The COVID-19 Children & Families Collective Leadership Group brings senior leaders together to review data on children, young people and families with vulnerabilities, and to identify issues requiring action as we move through and out of the crisis. The Leadership Group is supported by a range of organisations to ensure that the experiences of children, young people, and families inform this work. A children's residential care group, supported by SG officials including clinical advisors, considers necessary advice to that sector. Alongside continuing liaison with Social Work Scotland and the third sector, this ensures appropriate guidance for social work and social care services for children and families.
There are a wide variety of approaches to social care which pose different levels of risk for different individuals, for example buildings-based services working with multiple people – day care and residential respite – pose greater risk than support at home, working 1:1.
We are working with the Office of the Chief Social Work Adviser (OCSWA) and other stakeholders to agree a route map guiding the safe continuation, resumption and response to changing needs for people in the community in receipt of social care services. This includes carers and personal assistants employed by directly by people who require support. The route map will be driven by a set of overarching and principles, based on human rights and support the moving through different stages of recovery from the pandemic.
Respite and day care support covers a multitude of user groups and settings including building-based services, family-based care, support at home, group activities, community activities, individual support and overnight support. There is nothing to prevent respite support at home, outdoor activities or children's day care from continuing in line with existing infection prevention and control guidance. Respite services remain open for emergencies such as a carer being admitted to hospital or where there are other serious breakdowns in care arrangements. Some modified day care support for adults has remained in place with appropriate physical distancing and hygiene measures.
Guidance to support the safe re-opening and delivery of building-based day services for adults was published on the 31 August on the Scottish Government website and guidance on stand-alone residential respite/short break facilities is under development to issue as soon as possible. Ministers wrote to the sector on 3 August to confirm that, in the interim, these types of building-based services can reopen, subject to risk assessment in line with existing guidance and agreement with the Care Inspectorate and local Health Protection Team.
Regarding children's services at the community level, agreement has been reached with stakeholders on when incremental steps for targeted and general support might commence, inside and outdoors, and with groups and households.
The route map for social care services is particularly complex and, as a result, services will look different when they reopen; for example, changed staff to service users ratios in day service provision, which will impact on the unit cost of these services.
Personal Protective Equipment (PPE)
COVID-19 has presented many complex challenges including the provision of PPE at a time when the global supply of PPE has been, and remains, challenging. The Scottish Government, in partnership with the NHS/NSS, Scottish Enterprise, the National Manufacturing Institute Scotland and private companies, has increased both the volume of PPE being manufactured in Scotland and the amount being imported to provide PPE for both immediate and future needs. We are working with partners within Scotland, across the four UK nations and globally to ensure continued supply and distribution.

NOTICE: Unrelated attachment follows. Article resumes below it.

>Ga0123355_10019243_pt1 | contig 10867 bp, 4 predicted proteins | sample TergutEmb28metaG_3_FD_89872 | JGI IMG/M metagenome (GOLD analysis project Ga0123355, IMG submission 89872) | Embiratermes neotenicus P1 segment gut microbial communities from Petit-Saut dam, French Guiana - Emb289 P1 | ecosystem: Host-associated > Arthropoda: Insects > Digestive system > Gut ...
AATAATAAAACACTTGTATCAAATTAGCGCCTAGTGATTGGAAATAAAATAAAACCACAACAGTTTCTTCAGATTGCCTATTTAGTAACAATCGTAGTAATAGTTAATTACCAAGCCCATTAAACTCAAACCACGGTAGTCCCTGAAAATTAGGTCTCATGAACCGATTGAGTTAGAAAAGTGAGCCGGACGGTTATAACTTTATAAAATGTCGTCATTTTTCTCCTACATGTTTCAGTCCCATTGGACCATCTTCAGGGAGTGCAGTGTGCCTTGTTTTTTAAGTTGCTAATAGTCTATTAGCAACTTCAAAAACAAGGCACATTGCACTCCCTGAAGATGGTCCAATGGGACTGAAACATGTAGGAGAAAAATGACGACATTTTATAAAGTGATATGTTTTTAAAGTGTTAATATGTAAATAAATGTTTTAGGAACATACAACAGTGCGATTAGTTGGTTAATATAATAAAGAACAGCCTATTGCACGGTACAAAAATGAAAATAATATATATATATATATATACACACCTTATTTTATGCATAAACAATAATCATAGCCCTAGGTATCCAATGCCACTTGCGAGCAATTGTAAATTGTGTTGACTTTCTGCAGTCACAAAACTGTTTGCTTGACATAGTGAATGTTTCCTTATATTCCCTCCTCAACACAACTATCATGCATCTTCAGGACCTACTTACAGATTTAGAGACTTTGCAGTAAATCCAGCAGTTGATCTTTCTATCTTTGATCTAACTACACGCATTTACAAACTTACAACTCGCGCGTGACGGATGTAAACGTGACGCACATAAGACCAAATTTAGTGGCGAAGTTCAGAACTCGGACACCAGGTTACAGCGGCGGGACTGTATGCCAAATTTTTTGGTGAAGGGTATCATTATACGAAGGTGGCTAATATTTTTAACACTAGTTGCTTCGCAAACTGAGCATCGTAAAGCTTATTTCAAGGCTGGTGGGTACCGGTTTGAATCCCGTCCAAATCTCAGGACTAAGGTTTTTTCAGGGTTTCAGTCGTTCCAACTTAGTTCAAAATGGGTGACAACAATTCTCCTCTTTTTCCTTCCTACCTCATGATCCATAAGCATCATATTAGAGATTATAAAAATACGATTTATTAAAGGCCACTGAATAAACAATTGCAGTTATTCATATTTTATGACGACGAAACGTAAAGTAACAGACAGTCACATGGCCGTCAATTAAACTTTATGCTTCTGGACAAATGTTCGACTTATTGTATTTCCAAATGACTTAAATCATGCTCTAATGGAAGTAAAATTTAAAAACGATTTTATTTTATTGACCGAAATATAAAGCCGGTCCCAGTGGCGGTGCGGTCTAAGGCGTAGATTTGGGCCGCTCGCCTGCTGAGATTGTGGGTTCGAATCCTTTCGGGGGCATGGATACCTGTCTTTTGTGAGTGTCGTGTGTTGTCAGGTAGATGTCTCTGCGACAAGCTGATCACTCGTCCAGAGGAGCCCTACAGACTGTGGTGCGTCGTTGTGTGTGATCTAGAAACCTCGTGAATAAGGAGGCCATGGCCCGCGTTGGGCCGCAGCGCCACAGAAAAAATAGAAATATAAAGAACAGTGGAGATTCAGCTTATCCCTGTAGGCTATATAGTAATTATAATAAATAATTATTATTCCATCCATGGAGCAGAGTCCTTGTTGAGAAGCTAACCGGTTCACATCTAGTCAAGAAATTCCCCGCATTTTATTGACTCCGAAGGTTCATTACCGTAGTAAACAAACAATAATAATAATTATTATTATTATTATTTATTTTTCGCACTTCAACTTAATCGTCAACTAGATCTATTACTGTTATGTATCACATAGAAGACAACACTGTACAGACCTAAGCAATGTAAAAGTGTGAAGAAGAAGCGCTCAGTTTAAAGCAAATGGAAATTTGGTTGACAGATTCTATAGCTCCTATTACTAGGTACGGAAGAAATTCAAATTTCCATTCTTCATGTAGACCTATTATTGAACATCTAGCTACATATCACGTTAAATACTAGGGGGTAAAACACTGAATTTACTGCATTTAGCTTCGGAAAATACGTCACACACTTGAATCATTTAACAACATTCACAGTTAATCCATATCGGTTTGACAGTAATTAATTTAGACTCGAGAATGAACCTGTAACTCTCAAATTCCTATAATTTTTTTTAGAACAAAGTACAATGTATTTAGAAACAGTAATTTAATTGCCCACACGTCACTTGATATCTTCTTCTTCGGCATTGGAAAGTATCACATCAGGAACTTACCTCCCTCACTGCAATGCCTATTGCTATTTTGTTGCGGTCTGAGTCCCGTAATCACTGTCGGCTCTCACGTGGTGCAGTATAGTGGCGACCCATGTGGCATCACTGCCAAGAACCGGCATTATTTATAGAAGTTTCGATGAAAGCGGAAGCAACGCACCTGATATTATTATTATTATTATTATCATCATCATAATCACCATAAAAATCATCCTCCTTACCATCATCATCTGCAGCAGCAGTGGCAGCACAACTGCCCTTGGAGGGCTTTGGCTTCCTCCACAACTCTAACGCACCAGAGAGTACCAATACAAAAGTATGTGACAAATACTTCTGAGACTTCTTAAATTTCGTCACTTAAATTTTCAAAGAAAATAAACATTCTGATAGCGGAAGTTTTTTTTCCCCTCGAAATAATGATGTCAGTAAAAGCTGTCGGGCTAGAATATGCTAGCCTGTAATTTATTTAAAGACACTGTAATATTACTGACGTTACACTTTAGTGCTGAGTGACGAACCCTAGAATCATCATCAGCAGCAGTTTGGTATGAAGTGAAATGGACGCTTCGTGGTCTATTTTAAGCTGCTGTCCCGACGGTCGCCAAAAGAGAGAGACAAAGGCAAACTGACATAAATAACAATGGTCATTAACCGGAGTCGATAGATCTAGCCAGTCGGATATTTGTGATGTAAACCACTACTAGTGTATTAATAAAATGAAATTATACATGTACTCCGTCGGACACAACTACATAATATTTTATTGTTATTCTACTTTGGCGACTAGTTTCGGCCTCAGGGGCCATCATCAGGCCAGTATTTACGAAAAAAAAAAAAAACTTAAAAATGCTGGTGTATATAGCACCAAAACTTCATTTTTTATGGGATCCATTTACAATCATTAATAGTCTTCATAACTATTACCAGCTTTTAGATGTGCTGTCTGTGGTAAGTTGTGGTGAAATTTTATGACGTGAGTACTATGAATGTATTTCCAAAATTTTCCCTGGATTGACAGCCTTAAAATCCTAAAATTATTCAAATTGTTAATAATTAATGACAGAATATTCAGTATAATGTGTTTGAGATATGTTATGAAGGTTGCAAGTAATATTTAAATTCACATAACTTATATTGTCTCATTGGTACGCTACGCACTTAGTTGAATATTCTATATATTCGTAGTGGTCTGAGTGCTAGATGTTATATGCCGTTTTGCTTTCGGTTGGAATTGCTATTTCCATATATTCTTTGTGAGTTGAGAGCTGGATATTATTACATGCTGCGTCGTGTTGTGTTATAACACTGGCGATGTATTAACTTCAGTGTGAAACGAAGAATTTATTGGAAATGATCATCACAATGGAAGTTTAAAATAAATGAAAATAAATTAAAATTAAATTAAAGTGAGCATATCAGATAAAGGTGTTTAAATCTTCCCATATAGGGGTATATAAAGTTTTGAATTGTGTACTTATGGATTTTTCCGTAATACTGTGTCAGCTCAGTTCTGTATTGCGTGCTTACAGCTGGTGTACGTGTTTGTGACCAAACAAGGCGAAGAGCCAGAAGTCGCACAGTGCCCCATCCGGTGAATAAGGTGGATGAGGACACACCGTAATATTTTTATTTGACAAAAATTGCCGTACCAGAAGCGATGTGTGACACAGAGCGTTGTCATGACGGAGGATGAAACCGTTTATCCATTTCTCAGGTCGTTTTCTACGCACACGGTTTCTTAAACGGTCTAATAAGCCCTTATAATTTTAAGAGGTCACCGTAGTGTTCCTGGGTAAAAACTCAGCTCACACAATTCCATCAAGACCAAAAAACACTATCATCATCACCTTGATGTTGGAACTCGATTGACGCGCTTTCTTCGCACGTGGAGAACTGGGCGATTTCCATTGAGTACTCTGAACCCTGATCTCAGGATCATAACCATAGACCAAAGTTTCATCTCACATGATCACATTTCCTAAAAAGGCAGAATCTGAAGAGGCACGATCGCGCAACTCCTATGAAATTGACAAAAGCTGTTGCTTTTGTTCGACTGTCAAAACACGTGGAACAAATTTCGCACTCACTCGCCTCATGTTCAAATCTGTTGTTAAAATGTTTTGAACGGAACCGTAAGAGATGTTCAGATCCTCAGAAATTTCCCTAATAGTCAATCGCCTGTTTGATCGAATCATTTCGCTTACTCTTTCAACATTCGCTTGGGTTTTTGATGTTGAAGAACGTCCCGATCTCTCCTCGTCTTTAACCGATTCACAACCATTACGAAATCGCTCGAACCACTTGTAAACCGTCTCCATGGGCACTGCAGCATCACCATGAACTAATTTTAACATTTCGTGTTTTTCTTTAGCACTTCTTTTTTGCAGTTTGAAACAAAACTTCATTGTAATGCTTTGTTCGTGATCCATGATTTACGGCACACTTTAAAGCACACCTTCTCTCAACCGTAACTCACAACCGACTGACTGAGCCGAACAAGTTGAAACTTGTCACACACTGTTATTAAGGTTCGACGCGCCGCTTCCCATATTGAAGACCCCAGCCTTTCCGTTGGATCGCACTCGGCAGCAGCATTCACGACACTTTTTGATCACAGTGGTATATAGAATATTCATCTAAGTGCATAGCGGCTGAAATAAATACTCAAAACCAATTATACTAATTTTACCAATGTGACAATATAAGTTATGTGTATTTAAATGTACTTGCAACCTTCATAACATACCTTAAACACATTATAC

Adding to well-established arrangements in hospitals, all health boards now have a Single Point of Contact (SPOC) to manage local PPE supply and distribution for health and social care. For social care, in both the private and public sectors, the supply of PPE is primarily the responsibility of social care providers themselves. However given the pressure on normal supply chains due to COVID-19, we have committed to providing top-up and emergency provision to ensure staff have what they need. As of 11 August we have, since 1 March, distributed 287 million items of PPE to hospitals, 37 million to community care and 124 million to social care.
Other public services, such as the police and fire services, have their own routes of supply, but they are joined up with the Scottish Government Procurement Directorate and, via policy leads, with the PPE Division. We have also established a process with a third party supplier, making PPE available to purchase for organisations providing essential public services if they have difficulty accessing supplies through other means.
Organisations that routinely use PPE, particularly those in health and social care, are generally well placed in terms of demand prediction and supply and guidance has been produced to ensure that all sectors are aware of the appropriate use of PPE and are using it when required by risk assessment alongside other measures to ensure the safety of staff. The Scottish Government will continue to work with all sectors to achieve this, including supporting the development of any further required guidance and helping to address PPE demand and supply problems where they arise. The PPE division has developed a PPE Sustainability strategy to ensure the supply of PPE for Phase 3 and longer-term resilience.
Steps have been taken to bolster and support the social care workforce. NHS Education Scotland and Scottish Social Services Council (SSSC) have developed a national online recruitment portal to support local efforts to enable those with relevant skills and experience to re-join the workforce and support health and social care services. The national online recruitment portal went live on 29 March and as of 2 September 122 individuals have been matched with social care employers with a further 847 people available to employers, should they need them. This complements extensive work on the ground to deploy local health and social care staff to support care homes.